In New York City, a woman tossed her 6-month-old daughter out of a high-rise apartment building, killing her, as her three other children looked on in horror. In Georgia, a father intentionally strapped his toddler into the car seat of a hot SUV, leaving him to die. And in the Canadian city of Winnipeg, a mom was charged with beating her 2-month-old daughter, who had Down syndrome, to death.
STORY: My Husband Killed Our Kids
The details are almost too unbearable to contemplate, let alone understand. But sociologist Myrna Dawson, of the University of Guelph in Ontario, longed to make sense of these crimes and others like them, with the aim of preventing more in the future. And so in one of the most extensive reviews ever of filicide — the killing of a child under age 18 by a parent — Dawson examined Canadian data covering half a century of such cases, representing the longest period ever for a study of its kind.
“I wanted to understand more about how and why they occur and was particularly interested in differences between mothers and fathers who kill their children,” Dawson, a homicide expert and a longtime member of Canada’s first Domestic Violence Death Review Committee, tells Yahoo Parenting. “The goal was to identify common patterns and changing trends that might highlight priority areas for intervention and research.” Her findings have just been published in the journal Child Abuse and Neglect.
For her study, Dawson looked at cases between 1961 and 2011, during which time at least 1,612 children were killed by their parents in Canada; many more incidents have been reported since then. She examined everything from the parent’s gender, age, and marital status to possible motives, including histories of domestic violence, seeking patterns and trends in order to help figure out strategies for prevention.
According to data published by USA Today in 2014 on the same topic, on average, 450 children are killed every year by their parents. After Northeastern University criminologists applied statistical models to the records, the newspaper found several patterns in the crimes: Three out of four victims are younger than 5, while more than a third are less than a year old; nearly half of all victims died from beatings; fathers are more likely to kill than mothers; and when mothers kill, it will most often be an infant.
Dawson, meanwhile, found particular differences between mothers and fathers who kill their children: There appears to be an increasing trend of more males than females accused of the crime nationwide. Women made up four out of five of the alleged killers who were single and never married, while men represented two-thirds of accused who were divorced, separated, or widowed. More men than women were accused when revenge or jealousy was the motive, and fathers are more likely than mothers to commit suicide after killing a child.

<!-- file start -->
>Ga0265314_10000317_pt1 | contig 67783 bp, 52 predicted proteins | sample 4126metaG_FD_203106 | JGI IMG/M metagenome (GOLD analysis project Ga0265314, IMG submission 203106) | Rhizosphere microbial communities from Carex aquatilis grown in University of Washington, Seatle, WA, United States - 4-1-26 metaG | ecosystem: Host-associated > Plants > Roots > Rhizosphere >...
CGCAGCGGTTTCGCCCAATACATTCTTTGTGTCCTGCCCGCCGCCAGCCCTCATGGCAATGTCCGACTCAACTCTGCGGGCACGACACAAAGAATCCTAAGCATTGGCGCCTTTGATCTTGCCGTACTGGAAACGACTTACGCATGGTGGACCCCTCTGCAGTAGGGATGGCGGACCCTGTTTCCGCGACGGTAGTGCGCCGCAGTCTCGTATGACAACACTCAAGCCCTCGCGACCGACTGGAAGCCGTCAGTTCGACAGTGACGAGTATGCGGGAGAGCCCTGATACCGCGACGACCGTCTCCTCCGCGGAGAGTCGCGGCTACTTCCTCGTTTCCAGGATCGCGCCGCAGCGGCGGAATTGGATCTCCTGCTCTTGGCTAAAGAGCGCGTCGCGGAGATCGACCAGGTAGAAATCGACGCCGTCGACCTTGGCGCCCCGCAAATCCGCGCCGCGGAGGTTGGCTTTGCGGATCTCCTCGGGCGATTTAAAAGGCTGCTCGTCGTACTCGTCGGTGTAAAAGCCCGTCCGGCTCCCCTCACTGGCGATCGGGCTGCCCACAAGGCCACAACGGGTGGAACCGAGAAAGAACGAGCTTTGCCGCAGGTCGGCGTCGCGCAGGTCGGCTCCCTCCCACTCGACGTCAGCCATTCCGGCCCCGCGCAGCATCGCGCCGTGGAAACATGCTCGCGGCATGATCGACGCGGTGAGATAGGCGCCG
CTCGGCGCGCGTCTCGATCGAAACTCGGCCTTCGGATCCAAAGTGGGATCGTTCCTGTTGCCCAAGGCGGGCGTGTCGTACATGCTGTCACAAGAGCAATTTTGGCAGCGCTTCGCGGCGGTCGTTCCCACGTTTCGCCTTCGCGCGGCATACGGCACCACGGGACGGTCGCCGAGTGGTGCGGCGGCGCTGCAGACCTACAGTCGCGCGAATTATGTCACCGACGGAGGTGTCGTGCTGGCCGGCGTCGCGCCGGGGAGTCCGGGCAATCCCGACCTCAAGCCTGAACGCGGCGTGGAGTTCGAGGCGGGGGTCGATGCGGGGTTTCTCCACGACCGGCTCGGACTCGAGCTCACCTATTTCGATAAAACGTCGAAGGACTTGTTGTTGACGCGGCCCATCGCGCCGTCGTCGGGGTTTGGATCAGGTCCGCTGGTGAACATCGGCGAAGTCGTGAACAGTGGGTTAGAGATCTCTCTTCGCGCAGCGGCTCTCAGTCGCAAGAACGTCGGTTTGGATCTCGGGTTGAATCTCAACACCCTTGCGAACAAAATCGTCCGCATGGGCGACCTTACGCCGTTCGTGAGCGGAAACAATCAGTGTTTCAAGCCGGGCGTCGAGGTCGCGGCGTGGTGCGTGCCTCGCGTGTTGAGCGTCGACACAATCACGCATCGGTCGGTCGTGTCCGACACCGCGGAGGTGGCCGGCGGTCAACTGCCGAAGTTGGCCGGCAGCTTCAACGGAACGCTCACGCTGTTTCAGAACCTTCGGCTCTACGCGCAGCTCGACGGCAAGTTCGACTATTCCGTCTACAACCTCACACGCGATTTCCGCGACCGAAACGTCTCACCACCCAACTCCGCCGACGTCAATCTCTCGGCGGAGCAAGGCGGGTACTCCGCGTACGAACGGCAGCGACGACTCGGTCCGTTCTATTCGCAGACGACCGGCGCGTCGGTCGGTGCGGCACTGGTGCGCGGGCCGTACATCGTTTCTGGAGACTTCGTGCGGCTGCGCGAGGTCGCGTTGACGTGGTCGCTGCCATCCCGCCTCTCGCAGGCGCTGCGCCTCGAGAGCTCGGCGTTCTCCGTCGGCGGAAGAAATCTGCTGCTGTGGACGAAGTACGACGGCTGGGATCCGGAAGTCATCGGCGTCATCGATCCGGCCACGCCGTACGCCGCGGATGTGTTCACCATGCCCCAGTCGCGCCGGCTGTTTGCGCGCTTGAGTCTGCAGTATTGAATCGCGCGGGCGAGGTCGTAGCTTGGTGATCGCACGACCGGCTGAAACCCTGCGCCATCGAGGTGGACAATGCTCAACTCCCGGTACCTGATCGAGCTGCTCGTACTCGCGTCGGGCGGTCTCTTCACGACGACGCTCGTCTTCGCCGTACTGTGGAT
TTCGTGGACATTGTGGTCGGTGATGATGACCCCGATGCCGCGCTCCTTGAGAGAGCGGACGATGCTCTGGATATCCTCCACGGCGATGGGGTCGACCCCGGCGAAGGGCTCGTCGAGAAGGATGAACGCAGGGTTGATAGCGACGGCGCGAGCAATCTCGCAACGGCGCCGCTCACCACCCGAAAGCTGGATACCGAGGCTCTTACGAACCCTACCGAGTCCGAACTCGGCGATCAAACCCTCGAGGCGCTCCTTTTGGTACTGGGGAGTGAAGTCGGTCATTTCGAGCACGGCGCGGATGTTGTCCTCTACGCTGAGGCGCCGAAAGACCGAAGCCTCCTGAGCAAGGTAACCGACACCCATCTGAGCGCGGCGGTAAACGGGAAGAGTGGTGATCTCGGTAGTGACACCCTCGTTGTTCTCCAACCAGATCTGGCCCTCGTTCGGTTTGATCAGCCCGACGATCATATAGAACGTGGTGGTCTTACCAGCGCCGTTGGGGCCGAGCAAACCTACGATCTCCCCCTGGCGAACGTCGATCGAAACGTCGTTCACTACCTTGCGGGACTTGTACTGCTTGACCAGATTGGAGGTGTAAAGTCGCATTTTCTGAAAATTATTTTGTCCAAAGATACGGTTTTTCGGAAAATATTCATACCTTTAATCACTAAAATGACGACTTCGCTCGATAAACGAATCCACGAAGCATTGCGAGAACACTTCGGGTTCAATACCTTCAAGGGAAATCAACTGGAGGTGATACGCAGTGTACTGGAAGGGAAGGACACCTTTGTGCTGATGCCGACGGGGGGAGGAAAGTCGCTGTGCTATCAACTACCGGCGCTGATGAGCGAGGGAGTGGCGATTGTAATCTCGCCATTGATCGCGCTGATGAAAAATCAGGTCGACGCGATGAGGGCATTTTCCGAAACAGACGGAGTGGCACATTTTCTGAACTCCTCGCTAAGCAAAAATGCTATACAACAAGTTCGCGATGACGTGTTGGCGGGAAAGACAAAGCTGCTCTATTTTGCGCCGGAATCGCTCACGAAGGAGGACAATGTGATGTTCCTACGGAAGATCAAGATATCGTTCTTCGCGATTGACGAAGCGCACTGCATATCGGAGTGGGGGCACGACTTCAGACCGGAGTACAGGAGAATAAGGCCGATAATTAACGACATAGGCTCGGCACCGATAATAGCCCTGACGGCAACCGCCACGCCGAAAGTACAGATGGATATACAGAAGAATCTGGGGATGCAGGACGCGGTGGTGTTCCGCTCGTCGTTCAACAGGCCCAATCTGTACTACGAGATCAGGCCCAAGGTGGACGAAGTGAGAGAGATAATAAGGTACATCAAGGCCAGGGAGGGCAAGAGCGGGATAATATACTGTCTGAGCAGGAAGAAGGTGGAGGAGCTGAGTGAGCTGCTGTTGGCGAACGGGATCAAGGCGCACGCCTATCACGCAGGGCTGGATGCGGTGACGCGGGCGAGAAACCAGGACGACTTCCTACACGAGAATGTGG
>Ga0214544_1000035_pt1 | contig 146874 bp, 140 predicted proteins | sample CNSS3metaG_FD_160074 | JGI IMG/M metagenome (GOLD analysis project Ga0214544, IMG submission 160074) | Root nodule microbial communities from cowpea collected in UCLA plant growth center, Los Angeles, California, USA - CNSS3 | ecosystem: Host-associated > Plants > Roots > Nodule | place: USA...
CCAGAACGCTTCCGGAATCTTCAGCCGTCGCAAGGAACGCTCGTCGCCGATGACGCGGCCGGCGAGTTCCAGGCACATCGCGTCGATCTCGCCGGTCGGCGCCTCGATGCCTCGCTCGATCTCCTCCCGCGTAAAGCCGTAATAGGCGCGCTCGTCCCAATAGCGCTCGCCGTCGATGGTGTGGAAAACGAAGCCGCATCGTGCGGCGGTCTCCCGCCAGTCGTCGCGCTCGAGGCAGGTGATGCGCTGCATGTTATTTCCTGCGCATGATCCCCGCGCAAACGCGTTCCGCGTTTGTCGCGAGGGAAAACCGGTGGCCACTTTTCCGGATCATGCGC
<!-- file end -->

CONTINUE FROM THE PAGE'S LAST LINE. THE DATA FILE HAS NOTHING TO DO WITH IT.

Most accused, overall, were biological parents — but when stepchildren were killed, nine of 10 accused were stepfathers, and those incidents appear to be on an upswing.
Also increasing, Dawson found, are reports of family violence made before the occurrence of a filicide.
“I was concerned to find what appears to be an emerging trend in the role played by relationship breakdown and family violence in these cases,” she says. “We need more public and professional awareness about these contributors so families at risk may be identified earlier. More collaboration and communication between family and criminal courts that may be dealing with these families is also crucial.” Also, interestingly, Dawson believes that the shifting, equalizing gender roles in terms of childcare may be what’s driving up the number of dads who kill. “It is believed that fathers spend more time with children than in the past, arguably increasing their time at risk,” she says.
Dawson’s findings have many similarities to those of a comprehensive U.S.-based study coming out of Brown University in 2014. Lead author Dr. Timothy Mariano mirrored Dawson’s goals, stating at the time, “To know more about the epidemiology of this crime will hopefully help medical practitioners to identify people who are at risk for committing such crimes and that will help us with prevention, which is the ultimate goal of this research.”
Surprisingly, mental illness plays less of a part than some might believe. “Although mental illness is commonly assumed to be a major precursor or motivation for filicide, findings remain mixed,” she says. “Some research shows that many of the cases do not include mental illness as an element. However, other work has shown that a significant proportion of both mothers and fathers were experiencing some type of mental illness or episode.”
But the bottom line with all of the research and findings, Dawson stresses, is this: “We now know that domestic homicides, including filicide, are one of the most preventable types of killings, given that there are often red flags for those trained to recognize them,” she says. “So one key commonality is that many of these cases could likely have been prevented with more professional and public awareness, and increased resources and social support for families or parents in distress.”
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